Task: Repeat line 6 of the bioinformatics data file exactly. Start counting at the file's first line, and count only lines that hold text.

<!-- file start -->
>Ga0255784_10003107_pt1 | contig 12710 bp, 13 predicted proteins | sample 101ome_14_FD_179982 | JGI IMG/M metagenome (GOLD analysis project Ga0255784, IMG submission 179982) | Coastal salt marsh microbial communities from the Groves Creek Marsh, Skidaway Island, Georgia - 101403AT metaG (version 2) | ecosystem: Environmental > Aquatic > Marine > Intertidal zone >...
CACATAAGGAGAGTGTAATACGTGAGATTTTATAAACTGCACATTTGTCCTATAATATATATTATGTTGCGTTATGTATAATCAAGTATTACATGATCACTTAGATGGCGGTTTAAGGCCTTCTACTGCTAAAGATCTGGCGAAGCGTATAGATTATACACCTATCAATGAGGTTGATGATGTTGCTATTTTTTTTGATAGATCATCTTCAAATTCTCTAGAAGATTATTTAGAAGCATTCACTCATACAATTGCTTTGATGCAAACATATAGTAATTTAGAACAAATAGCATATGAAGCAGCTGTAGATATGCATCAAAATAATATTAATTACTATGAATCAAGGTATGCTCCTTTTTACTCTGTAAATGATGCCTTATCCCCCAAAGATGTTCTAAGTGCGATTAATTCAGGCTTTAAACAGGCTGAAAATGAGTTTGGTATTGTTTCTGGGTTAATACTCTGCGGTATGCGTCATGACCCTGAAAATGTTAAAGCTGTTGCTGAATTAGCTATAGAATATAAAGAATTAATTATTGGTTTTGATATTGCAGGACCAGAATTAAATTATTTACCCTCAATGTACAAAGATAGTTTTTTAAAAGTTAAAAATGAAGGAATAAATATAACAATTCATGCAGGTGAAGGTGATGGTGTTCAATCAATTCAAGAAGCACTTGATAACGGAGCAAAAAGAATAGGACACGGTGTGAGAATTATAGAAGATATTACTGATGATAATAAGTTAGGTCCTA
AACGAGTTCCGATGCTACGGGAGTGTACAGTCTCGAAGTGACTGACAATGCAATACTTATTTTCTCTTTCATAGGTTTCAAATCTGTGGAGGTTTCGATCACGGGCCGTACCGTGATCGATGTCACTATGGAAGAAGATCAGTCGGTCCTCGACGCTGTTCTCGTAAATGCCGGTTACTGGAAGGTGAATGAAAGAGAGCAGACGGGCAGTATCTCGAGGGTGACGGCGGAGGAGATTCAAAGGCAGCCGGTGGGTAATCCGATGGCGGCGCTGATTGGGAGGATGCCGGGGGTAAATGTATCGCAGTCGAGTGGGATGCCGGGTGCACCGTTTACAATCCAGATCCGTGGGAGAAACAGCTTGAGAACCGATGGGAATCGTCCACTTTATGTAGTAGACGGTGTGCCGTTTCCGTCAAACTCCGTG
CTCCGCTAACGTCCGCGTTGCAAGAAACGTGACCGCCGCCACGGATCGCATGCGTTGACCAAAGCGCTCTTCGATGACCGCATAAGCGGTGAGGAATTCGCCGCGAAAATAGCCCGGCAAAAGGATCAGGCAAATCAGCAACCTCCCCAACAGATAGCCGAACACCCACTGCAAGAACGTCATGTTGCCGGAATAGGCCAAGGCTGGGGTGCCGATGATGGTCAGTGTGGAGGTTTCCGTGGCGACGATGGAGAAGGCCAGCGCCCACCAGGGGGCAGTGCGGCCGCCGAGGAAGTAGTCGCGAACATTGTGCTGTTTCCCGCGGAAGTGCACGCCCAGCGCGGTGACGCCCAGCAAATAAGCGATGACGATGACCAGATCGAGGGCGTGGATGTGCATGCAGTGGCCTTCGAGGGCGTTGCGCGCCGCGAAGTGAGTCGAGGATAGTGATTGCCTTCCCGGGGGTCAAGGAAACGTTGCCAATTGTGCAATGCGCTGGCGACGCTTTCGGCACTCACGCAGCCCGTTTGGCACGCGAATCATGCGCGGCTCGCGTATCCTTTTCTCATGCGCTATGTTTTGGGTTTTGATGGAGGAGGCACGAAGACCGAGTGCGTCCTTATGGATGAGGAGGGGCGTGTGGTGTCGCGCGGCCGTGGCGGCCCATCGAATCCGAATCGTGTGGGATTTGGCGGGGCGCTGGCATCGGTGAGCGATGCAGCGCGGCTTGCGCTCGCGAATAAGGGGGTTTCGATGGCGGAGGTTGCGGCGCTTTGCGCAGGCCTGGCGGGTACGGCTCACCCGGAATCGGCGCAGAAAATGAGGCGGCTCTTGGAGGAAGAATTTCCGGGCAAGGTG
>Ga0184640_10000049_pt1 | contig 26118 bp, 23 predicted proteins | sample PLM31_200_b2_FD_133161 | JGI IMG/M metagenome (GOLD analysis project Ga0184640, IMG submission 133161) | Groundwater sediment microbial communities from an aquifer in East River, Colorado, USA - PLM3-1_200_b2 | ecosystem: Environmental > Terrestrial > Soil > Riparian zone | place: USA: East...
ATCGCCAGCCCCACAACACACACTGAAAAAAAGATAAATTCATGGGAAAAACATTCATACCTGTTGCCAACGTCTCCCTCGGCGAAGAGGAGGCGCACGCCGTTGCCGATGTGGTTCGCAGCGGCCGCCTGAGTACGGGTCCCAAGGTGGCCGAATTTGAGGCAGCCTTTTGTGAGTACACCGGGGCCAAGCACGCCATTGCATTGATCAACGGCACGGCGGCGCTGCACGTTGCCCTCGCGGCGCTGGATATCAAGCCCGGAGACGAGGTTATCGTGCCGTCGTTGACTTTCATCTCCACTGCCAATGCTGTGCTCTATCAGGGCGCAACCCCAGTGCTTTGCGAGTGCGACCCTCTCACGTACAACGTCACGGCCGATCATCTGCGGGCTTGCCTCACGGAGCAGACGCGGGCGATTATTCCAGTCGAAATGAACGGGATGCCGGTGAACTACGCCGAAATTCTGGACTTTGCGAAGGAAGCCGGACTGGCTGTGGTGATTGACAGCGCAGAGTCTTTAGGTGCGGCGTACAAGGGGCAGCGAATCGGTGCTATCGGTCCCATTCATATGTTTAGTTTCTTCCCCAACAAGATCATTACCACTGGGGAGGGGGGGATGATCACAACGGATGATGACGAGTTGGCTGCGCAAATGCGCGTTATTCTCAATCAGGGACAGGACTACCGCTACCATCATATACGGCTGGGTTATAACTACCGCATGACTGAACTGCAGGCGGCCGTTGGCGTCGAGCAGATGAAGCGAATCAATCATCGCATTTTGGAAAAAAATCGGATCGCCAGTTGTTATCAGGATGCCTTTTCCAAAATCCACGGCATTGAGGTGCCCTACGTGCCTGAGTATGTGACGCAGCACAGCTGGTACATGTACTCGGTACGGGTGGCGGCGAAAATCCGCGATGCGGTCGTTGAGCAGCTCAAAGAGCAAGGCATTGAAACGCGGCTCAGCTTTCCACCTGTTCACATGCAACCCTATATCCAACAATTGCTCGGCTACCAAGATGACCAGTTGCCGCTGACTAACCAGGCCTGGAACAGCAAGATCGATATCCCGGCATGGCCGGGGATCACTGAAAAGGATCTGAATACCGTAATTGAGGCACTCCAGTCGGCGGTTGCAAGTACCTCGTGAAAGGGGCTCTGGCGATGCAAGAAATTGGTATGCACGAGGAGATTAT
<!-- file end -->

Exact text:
ATCGCCAGCCCCACAACACACACTGAAAAAAAGATAAATTCATGGGAAAAACATTCATACCTGTTGCCAACGTCTCCCTCGGCGAAGAGGAGGCGCACGCCGTTGCCGATGTGGTTCGCAGCGGCCGCCTGAGTACGGGTCCCAAGGTGGCCGAATTTGAGGCAGCCTTTTGTGAGTACACCGGGGCCAAGCACGCCATTGCATTGATCAACGGCACGGCGGCGCTGCACGTTGCCCTCGCGGCGCTGGATATCAAGCCCGGAGACGAGGTTATCGTGCCGTCGTTGACTTTCATCTCCACTGCCAATGCTGTGCTCTATCAGGGCGCAACCCCAGTGCTTTGCGAGTGCGACCCTCTCACGTACAACGTCACGGCCGATCATCTGCGGGCTTGCCTCACGGAGCAGACGCGGGCGATTATTCCAGTCGAAATGAACGGGATGCCGGTGAACTACGCCGAAATTCTGGACTTTGCGAAGGAAGCCGGACTGGCTGTGGTGATTGACAGCGCAGAGTCTTTAGGTGCGGCGTACAAGGGGCAGCGAATCGGTGCTATCGGTCCCATTCATATGTTTAGTTTCTTCCCCAACAAGATCATTACCACTGGGGAGGGGGGGATGATCACAACGGATGATGACGAGTTGGCTGCGCAAATGCGCGTTATTCTCAATCAGGGACAGGACTACCGCTACCATCATATACGGCTGGGTTATAACTACCGCATGACTGAACTGCAGGCGGCCGTTGGCGTCGAGCAGATGAAGCGAATCAATCATCGCATTTTGGAAAAAAATCGGATCGCCAGTTGTTATCAGGATGCCTTTTCCAAAATCCACGGCATTGAGGTGCCCTACGTGCCTGAGTATGTGACGCAGCACAGCTGGTACATGTACTCGGTACGGGTGGCGGCGAAAATCCGCGATGCGGTCGTTGAGCAGCTCAAAGAGCAAGGCATTGAAACGCGGCTCAGCTTTCCACCTGTTCACATGCAACCCTATATCCAACAATTGCTCGGCTACCAAGATGACCAGTTGCCGCTGACTAACCAGGCCTGGAACAGCAAGATCGATATCCCGGCATGGCCGGGGATCACTGAAAAGGATCTGAATACCGTAATTGAGGCACTCCAGTCGGCGGTTGCAAGTACCTCGTGAAAGGGGCTCTGGCGATGCAAGAAATTGGTATGCACGAGGAGATTAT